music friday: 1994
seven days in may (john frankenheimer, 1964)

by request: hell is for heroes (don siegel, 1962)

Don Siegel is a solid director who knows what to do with certain projects. He made Riot in Cell Block 11 for $300,000. My favorite of his films, Invasion of the Body Snatchers, went for a bit over $400k. Sam Peckinpah was involved in those films and others, and he considered Siegel a mentor. Siegel directed a movie starring Fabian. He directed one of Elvis' more highly-regarded films, the western Flaming Star (that came just before Hell Is for Heroes). He directed five movies with Clint Eastwood, who is the clearest example of a Siegel-influenced director.

He wasn't the kind of director who knew what to do with every project, though. His last movie, Jinxed!, is known for the rancor on set between Siegel, Bette Midler, and Ken Wahl. Siegel had a heart attack and never directed again. (And really, there isn't anything you can do with a Fabian movie.)

Hell If for Heroes is one of his better films. Star Steve McQueen was, well, Star Steve McQueen, but the movie got done without anyone killing each other, although McQueen and Siegel might have been tempted. (Add Bobby Darin to the list of pop stars Siegel directed, and also actors who quarreled with McQueen. Overhearing someone saying that McQueen was his own worst enemy, Darin famously replied, "Not while I'm still alive".) Once again, Siegel was working with an insufficient budget ... the ambiguous ending came mostly because they ran out of money.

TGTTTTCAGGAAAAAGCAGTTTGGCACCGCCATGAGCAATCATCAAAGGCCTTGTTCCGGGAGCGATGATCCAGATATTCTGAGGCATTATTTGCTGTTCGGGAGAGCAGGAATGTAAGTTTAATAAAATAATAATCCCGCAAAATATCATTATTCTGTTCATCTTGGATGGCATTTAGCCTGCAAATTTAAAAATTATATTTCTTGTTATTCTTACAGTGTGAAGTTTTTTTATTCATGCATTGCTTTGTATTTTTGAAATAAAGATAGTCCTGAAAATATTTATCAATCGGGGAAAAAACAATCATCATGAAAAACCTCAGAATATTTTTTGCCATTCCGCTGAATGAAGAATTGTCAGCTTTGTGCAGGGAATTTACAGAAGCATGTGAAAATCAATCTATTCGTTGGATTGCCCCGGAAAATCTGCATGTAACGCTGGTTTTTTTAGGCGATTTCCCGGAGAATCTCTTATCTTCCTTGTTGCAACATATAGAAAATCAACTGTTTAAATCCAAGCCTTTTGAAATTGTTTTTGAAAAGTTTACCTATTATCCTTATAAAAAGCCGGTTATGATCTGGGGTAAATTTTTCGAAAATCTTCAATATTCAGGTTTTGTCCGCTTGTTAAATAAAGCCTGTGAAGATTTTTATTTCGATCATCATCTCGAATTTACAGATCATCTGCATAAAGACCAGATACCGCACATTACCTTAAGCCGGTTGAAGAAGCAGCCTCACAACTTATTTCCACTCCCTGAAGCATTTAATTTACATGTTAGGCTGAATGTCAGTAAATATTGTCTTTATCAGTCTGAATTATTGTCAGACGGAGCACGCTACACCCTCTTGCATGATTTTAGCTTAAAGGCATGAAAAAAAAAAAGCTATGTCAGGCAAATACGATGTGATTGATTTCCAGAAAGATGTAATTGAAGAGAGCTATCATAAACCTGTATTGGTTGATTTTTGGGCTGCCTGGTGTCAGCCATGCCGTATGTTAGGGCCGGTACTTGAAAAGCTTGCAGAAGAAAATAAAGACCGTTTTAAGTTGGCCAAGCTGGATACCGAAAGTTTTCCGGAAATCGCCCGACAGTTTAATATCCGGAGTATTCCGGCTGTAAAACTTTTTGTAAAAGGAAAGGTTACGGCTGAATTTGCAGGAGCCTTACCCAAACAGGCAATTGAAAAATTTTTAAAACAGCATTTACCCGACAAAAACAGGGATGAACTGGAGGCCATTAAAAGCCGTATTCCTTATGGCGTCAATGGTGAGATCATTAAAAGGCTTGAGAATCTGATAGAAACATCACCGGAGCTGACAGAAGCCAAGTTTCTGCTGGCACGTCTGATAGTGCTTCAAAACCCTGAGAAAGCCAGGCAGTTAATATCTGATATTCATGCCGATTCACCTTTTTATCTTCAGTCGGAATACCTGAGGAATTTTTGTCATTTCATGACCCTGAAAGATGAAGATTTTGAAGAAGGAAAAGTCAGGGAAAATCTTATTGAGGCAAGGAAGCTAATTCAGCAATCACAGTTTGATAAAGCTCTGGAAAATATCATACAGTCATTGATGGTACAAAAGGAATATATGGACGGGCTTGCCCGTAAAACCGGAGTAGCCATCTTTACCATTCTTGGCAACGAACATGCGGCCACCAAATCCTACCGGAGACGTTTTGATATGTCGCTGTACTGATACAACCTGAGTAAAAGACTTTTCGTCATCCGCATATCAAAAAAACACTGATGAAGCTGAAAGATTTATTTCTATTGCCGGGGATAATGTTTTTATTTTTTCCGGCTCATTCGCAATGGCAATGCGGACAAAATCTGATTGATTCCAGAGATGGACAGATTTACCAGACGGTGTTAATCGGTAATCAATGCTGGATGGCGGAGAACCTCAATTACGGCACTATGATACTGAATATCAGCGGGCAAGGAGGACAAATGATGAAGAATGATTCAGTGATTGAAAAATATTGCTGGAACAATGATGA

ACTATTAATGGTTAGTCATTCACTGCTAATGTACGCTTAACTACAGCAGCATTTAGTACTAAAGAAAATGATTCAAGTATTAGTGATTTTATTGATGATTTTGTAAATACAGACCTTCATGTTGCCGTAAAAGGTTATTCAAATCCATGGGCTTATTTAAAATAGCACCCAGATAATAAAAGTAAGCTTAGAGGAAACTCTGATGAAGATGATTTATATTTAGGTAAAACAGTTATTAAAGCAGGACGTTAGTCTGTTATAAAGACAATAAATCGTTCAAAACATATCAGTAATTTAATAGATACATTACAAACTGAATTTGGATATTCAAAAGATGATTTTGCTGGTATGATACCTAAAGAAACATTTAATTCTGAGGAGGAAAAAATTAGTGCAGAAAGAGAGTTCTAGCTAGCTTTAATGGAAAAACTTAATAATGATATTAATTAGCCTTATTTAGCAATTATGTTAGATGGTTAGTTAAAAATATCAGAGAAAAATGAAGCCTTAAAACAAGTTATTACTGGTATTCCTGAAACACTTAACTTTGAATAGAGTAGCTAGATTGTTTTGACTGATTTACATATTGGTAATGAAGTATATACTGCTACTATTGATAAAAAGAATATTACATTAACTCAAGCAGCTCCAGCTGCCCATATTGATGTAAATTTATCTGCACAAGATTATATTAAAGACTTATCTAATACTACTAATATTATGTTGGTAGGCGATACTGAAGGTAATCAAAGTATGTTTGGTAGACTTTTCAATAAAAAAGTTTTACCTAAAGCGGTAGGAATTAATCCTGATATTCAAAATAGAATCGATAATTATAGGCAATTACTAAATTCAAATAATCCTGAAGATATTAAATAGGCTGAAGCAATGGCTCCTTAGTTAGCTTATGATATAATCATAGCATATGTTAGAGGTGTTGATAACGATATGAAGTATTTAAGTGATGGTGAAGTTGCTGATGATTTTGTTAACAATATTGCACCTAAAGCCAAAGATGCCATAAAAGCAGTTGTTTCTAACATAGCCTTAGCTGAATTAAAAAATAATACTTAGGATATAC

The war action is intense, and Siegel doesn't make the common mistake of presenting his actors in such a way that their heroism overcomes any anti-war sentiments in the film. McQueen is a bit nuts, there's no real outcome to the soldiers' mission, some people die, war goes on. It mostly works ... Hell Is for Heroes is Don Siegel at near his best.

There is one particularly odd big of casting. Bob Newhart had become all the rage for his comedy albums, and the studio wanted him in this movie, which would be his first. His presence is rather like Ricky Nelson's in Rio Bravo ... give the kid a couple of songs and keep him out of the way otherwise. Newhart's character quickly ends up with a phone, and he spends much of his screen time concocting fake telephone conversations to fool the Nazis. Since his comedy act was almost entirely Newhart pretending to talk on a phone, these scenes turn out to be hilarious for the wrong reasons ... you can't help but laugh at the idea of Bob Newhart in a war film, talking on a fake phone.

Hell Is for Heroes isn't great, but it's a cut above other similar films, which is about the best you get from Don Siegel: a cut above.



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